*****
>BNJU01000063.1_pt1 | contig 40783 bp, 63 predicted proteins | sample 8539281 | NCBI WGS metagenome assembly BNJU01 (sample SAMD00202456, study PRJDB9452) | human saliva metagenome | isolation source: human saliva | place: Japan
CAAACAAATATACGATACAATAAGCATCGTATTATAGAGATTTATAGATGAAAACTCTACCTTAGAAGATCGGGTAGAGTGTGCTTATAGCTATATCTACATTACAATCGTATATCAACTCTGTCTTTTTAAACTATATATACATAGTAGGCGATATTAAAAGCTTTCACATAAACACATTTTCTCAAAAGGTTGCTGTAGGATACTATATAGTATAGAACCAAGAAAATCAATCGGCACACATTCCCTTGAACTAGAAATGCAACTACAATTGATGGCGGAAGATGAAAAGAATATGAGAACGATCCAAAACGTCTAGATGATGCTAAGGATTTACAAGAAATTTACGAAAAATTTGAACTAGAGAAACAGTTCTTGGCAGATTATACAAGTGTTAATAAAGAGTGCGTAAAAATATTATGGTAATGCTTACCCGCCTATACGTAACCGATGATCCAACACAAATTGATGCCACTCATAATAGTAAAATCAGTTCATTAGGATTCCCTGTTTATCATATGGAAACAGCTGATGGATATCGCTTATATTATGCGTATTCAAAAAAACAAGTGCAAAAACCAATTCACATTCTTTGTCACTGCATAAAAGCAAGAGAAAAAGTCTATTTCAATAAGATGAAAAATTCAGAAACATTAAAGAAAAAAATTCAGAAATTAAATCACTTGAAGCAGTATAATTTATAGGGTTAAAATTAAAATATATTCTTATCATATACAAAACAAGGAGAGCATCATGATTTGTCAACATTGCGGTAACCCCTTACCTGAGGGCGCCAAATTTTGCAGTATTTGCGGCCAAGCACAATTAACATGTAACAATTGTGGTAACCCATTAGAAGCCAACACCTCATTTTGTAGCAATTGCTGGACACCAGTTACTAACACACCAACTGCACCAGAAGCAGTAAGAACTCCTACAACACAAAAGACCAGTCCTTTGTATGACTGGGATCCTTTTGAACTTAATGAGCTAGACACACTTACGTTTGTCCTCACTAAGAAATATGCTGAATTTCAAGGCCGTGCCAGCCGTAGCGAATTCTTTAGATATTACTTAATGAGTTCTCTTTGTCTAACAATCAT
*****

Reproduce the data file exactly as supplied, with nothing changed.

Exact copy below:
>BNJU01000063.1_pt1 | contig 40783 bp, 63 predicted proteins | sample 8539281 | NCBI WGS metagenome assembly BNJU01 (sample SAMD00202456, study PRJDB9452) | human saliva metagenome | isolation source: human saliva | place: Japan
CAAACAAATATACGATACAATAAGCATCGTATTATAGAGATTTATAGATGAAAACTCTACCTTAGAAGATCGGGTAGAGTGTGCTTATAGCTATATCTACATTACAATCGTATATCAACTCTGTCTTTTTAAACTATATATACATAGTAGGCGATATTAAAAGCTTTCACATAAACACATTTTCTCAAAAGGTTGCTGTAGGATACTATATAGTATAGAACCAAGAAAATCAATCGGCACACATTCCCTTGAACTAGAAATGCAACTACAATTGATGGCGGAAGATGAAAAGAATATGAGAACGATCCAAAACGTCTAGATGATGCTAAGGATTTACAAGAAATTTACGAAAAATTTGAACTAGAGAAACAGTTCTTGGCAGATTATACAAGTGTTAATAAAGAGTGCGTAAAAATATTATGGTAATGCTTACCCGCCTATACGTAACCGATGATCCAACACAAATTGATGCCACTCATAATAGTAAAATCAGTTCATTAGGATTCCCTGTTTATCATATGGAAACAGCTGATGGATATCGCTTATATTATGCGTATTCAAAAAAACAAGTGCAAAAACCAATTCACATTCTTTGTCACTGCATAAAAGCAAGAGAAAAAGTCTATTTCAATAAGATGAAAAATTCAGAAACATTAAAGAAAAAAATTCAGAAATTAAATCACTTGAAGCAGTATAATTTATAGGGTTAAAATTAAAATATATTCTTATCATATACAAAACAAGGAGAGCATCATGATTTGTCAACATTGCGGTAACCCCTTACCTGAGGGCGCCAAATTTTGCAGTATTTGCGGCCAAGCACAATTAACATGTAACAATTGTGGTAACCCATTAGAAGCCAACACCTCATTTTGTAGCAATTGCTGGACACCAGTTACTAACACACCAACTGCACCAGAAGCAGTAAGAACTCCTACAACACAAAAGACCAGTCCTTTGTATGACTGGGATCCTTTTGAACTTAATGAGCTAGACACACTTACGTTTGTCCTCACTAAGAAATATGCTGAATTTCAAGGCCGTGCCAGCCGTAGCGAATTCTTTAGATATTACTTAATGAGTTCTCTTTGTCTAACAATCAT